It’s not catastrophizing if it’s a catastrophe: lessons from the pandemic for psychotherapy.

By Sahanika Ratnayake

The pandemic seems to have shaken the orthodox understanding of mental health. Instead of seeing mental illnesses —  such as depression and anxiety — or psychological distress as being based primarily in the individual and their various patterns of thoughts, behaviours and emotions (the approach favoured by the DSM), the pandemic exposed the relationship between contextual factors — such as a looming health and economic crisis, or months of loneliness —  and mental health.

This is old news to the various social psychologists and demurring psychiatrists, who have been raising the relationship between mental health and background issues for some time, often with reference to structural inequalities such as the economic deprivation and racism. These academic debates have now become a matter of public concern, with the issue being raised in mainstream avenues such as the Nature blog (with explicit discussion of race), mainstream media and strangely enough, even by the likes of Britney Spears.

Though the causes of mental illness and psychological distress are coming under new scrutiny, we have focused less attention on how we currently address mental illness and psychological distress.

The various problems with psychopharmeceuticals, their overprescription and the way in which they may provide a band-aid solution for deeper problems are well known, but as a result therapy has come to be seen as the obvious alternative, with no problems of its own. In light of current insights into mental health we should not take this for granted. Two of the most common schools of psychotherapy – Mindfulness and Cognitive Behavioural Therapy (CBT) – seem to be unable to accommodate these insights about mental health.

Mindfulness, now a staple of various schools of contemporary psychotherapy and taught as a standalone skill for addressing everything from workplace stress to depression and chronic pain, involves observing the state of one’s mind and body with a “non-judgemental awareness of the present moment”.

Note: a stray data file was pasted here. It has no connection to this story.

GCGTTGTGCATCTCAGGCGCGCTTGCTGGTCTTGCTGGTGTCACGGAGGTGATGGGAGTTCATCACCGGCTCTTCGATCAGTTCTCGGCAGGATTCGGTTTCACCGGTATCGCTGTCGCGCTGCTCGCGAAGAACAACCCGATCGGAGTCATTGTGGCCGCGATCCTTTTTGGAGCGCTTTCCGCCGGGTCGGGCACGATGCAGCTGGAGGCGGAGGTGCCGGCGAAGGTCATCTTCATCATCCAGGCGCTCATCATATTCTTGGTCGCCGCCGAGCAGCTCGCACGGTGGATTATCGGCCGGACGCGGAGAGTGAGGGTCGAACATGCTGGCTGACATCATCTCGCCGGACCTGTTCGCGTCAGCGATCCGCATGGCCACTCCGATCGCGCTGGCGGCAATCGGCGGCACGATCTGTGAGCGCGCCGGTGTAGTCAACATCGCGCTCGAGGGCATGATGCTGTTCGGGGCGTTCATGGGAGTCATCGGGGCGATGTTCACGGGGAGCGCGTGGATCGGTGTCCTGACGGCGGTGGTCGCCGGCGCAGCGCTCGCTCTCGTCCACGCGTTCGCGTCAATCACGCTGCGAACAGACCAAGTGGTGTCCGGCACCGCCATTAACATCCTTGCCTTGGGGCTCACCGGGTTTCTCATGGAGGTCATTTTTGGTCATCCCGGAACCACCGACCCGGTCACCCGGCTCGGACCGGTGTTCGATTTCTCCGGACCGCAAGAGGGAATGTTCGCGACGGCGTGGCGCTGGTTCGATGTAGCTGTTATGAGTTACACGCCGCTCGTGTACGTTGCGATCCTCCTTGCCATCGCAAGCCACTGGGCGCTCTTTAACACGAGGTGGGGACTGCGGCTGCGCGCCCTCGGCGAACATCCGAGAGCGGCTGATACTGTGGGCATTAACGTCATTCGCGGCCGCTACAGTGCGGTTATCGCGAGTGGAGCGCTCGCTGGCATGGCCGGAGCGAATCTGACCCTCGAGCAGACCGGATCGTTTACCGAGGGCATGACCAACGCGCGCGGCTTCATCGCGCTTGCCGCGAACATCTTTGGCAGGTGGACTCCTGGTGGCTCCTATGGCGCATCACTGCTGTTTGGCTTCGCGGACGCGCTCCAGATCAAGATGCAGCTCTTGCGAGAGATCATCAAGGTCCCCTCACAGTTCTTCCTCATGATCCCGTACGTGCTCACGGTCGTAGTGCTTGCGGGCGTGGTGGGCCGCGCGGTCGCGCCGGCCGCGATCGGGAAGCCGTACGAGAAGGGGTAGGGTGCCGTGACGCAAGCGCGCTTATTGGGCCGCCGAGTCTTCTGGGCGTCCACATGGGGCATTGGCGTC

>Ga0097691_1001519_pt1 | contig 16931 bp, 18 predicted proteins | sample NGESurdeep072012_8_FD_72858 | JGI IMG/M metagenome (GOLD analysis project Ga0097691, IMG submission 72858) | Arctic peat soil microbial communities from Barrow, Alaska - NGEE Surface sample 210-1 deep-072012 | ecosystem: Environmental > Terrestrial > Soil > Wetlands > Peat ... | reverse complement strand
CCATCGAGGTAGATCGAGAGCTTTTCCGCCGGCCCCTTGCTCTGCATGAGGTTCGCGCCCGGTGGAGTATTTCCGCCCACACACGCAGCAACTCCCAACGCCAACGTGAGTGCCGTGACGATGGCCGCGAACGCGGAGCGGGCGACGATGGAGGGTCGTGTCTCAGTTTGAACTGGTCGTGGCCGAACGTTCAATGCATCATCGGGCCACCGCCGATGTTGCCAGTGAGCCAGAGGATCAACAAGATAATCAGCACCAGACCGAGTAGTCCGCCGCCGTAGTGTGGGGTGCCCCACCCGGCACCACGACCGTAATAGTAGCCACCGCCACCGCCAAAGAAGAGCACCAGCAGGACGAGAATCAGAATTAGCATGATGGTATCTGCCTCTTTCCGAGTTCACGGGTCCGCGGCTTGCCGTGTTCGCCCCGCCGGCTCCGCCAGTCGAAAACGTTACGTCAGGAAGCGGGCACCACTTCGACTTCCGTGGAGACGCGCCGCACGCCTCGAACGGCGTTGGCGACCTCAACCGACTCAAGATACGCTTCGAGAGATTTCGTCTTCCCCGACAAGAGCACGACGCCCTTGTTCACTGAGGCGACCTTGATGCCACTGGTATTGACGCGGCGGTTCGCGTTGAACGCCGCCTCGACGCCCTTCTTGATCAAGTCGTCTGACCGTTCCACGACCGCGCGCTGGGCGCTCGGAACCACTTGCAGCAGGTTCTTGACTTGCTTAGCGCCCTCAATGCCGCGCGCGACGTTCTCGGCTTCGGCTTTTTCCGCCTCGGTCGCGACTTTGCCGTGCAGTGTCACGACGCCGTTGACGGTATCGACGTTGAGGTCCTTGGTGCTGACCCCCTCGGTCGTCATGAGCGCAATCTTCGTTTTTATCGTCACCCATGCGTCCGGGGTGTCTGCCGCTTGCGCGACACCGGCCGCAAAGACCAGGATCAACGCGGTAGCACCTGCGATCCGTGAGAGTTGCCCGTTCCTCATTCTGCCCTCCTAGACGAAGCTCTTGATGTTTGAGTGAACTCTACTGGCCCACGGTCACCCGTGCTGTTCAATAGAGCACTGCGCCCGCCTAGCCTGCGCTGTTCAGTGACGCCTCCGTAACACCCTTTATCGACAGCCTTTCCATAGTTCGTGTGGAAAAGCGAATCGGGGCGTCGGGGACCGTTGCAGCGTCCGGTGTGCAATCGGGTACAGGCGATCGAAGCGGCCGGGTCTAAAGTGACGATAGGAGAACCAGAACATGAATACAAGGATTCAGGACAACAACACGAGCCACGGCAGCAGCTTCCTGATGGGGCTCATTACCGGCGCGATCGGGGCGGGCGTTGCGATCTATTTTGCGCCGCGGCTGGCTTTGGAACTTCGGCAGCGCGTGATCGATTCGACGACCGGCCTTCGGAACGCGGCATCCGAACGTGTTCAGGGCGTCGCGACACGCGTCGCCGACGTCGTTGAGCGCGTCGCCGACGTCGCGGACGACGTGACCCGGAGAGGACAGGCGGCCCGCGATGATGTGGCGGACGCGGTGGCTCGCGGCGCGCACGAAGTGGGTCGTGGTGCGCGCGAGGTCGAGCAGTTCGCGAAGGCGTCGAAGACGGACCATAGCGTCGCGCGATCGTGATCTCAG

The awareness that is central to mindfulness is acontextual, side lining the various factors that gave rise to the distress in one’s mind or the tension in one’s body, in the first place. Someone might note that they have developed the habit of clenching their jaw and feeling anxious, but without a thorough examination of context, using critical judgement and scrutinising both the past and the likely future, mindfulness does little to address what might turn out to be the causes of ones problems and how to resolve them.

CBT falls more explicitly into the trap of discounting context. CBT takes as one of its core principles the idea that it is the way individuals think about or conceptualise an issue that is the cause of their psychological troubles. Certainly, an overly pessimistic or risk-averse conceptualisation of a problem is counterproductive to solving it and will invite unnecessary suffering, yet sometimes the problem will turn out to be not in the heart or in the head, so to speak, but rather in the background context. As the pandemic is starkly pointing out, the problem is not necessarily one of conceptualisation, sometimes it is the appropriate response to the problem in the first place — it is surely not a mistake to feel anxious about what is in fact a global catastrophe.

Certainly, a skilled therapist may be able to direct attention to contextual factors, but it is a worrying tendency when the therapy itself discounts context so readily, especially in a time when context matters so much.  One might argue that in light of events that are outside one’s control, it is best to avoid dwelling on context and focus on managing one’s emotions and behaviour

However, the health inequalities and outright injustice that have been exposed by the pandemic are issues resulting from hitherto neglected economic and racial disparities. This reveals the dangers of ignoring the root causes of mental illness. Furthermore, in light of the client’s distress, a simple acknowledgement that they result from actual problems rather than problematic patterns on the client’s part, does not seem to be too much to ask from psychotherapy.

Apart from the therapeutic tools at hand, an increasing worry is the way in which these tools are accessed. While we are in the throes of realising the debilitating effects of loneliness and the importance of physical proximity, therapy is increasingly moving online or offered via self-service avenues. If it is the case that social interaction is so pivotal, to the extent that some theorists have identified the efficacy of therapy with elements of the therapeutic relationship itself, then this is an alarming and possibly even unethical trend.

In light of the stark lessons from the pandemic, it is time to take a closer look, not just at the problem of mental health, but how we go about trying to solve it.

 

Author: Sahanika Ratnayake

Affiliations: PhD student, Philosophy, University of Cambridge

Competing interests: None.

Social media accounts of post author(s): @SahanikaR

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